It's going to take a much bigger lawsuit than Ellen Pao's to fight sexism in Silicon Valley

Ellen Pao lost.

Pao, the former venture capitalist and current interim CEO of Reddit, sued her former firm, Kleiner Perkins Caufield & Byers, for allegedly failing to promote her because of her gender, then retaliating by firing her after she sued them.

What this case proves, really, is that it’s hard to litigate sexism. Really hard.

When I say sexism, I don’t necessarily mean specific things like losing your job because you are a woman — the evidence on that point was pretty mixed here, which is why it went to trial instead of getting settled years ago. I mean the subtler things. Things like networks and attitudes that predispose people toward hiring and promoting people who look like themselves. Implicit biases.

The jury voted “No” on all four claims that Pao brought against her former firm, even after there was some confusion and the jury was sent back to deliberate on the fourth and final one (which is about whether KPCB retaliated against Pao after she filed her lawsuit).

In an emailed statement, KPCB partners said that, “today’s verdict reaffirms that Ellen Pao’s claims have no legal merit. We are grateful to the jury for its careful examination of the facts. There is no question gender diversity in the workplace is an important issue. KPCB remains committed to supporting women in venture capital and technology both inside our firm and within our industry.”

The firm should be celebrating. However, this isn’t a pure win for them. For one thing, a lot of the firm’s dirty laundry got aired. Among other things, there was some evidence that some pretty clearly sexist things went on at KPCB during Pao’s time there.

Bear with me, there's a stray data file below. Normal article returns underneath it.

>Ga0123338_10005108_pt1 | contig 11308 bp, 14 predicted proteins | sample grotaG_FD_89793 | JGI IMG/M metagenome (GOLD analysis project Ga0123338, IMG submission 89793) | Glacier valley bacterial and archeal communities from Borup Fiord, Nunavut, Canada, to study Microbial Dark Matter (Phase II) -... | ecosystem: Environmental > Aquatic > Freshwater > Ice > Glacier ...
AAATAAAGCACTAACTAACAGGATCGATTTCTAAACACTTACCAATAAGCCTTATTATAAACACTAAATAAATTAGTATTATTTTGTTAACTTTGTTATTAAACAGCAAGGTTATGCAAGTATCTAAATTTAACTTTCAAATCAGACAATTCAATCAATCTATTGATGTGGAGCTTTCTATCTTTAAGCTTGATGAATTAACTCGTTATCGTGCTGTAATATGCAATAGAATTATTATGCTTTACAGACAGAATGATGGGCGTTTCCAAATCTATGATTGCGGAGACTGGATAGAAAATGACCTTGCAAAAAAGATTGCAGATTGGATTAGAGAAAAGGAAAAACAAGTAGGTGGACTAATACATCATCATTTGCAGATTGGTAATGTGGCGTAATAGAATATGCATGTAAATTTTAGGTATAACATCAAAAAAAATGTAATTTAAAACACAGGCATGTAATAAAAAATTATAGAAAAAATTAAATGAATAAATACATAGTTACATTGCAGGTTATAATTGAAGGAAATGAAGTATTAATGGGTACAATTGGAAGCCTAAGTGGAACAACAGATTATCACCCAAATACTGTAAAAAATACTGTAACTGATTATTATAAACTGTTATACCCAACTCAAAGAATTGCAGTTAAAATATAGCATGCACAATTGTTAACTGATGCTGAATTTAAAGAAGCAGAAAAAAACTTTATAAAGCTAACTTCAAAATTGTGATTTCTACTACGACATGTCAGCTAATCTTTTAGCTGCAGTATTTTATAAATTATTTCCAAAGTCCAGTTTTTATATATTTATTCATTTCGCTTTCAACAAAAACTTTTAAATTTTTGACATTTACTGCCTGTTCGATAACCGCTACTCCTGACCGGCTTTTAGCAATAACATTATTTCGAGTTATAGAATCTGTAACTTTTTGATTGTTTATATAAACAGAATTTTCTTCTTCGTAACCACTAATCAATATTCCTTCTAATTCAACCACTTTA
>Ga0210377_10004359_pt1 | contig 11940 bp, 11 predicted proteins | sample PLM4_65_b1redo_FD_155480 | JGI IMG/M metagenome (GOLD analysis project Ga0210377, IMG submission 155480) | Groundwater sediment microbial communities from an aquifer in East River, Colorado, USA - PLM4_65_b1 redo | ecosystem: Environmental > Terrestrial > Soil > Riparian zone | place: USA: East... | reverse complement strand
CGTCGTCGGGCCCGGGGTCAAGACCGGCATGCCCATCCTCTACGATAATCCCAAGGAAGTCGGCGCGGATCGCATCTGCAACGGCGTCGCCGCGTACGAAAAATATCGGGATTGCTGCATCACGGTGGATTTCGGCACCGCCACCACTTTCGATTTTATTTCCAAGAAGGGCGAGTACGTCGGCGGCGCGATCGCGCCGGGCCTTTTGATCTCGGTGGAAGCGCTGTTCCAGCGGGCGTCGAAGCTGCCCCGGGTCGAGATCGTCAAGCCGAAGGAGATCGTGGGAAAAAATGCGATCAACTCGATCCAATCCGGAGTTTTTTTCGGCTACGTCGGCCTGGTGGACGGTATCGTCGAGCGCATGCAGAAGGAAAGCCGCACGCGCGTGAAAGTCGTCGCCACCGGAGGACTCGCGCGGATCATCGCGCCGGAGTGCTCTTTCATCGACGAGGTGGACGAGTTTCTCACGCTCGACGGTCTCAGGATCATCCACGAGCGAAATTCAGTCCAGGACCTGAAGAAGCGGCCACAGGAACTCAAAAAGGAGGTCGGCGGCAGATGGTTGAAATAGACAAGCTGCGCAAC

But sexism is everywhere. Pao and her lawyers failed to prove that any or all of the things that happened to Pao legally constituted discrimination.

You can spend years in court and not be able to prove specific instances of bias. But it’s there. The boys club has existed in most industries, and to some extent still does, particularly at the top.

Pao’s case was about some very specific claims, but what it represented wasn’t a KPCB problem. It’s a Silicon Valley problem. And, as with other industries, real change probably won’t come until a whole wave of women stand up to do something about it.

Bloomberg View’s Katie Benner wrote this last week, in regards to Pao and Chia Hong, who just filed a similar lawsuit to Pao’s against Facebook:

But if you look at finance and media, two former professional boys clubs, it took big class action suits with big, expensive settlements — notably against Morgan Stanley and Newsweek — to shake things up and reset baseline expectations for appropriate behaviour at work.

Changing the culture without massive, expensive legal consequences is probably impossible. There just aren’t enough women around.

KP has made a big point of the fact that it has many more female VC partners, proportionally to the size of the firm, than the industry as a whole. They actually are pretty good, comparatively. At KP, women make up 20% of partners. In venture capital in general it’s 6%. SIX PER CENT.

This is an industry that is pretty good at numbers. 6% doesn’t prove any one person or firm is sexist, but it does say pretty clearly that the industry as a whole has a problem. You don’t need a jury to tell you that.

You may, however, need to win a massive class-action lawsuit to fix it.

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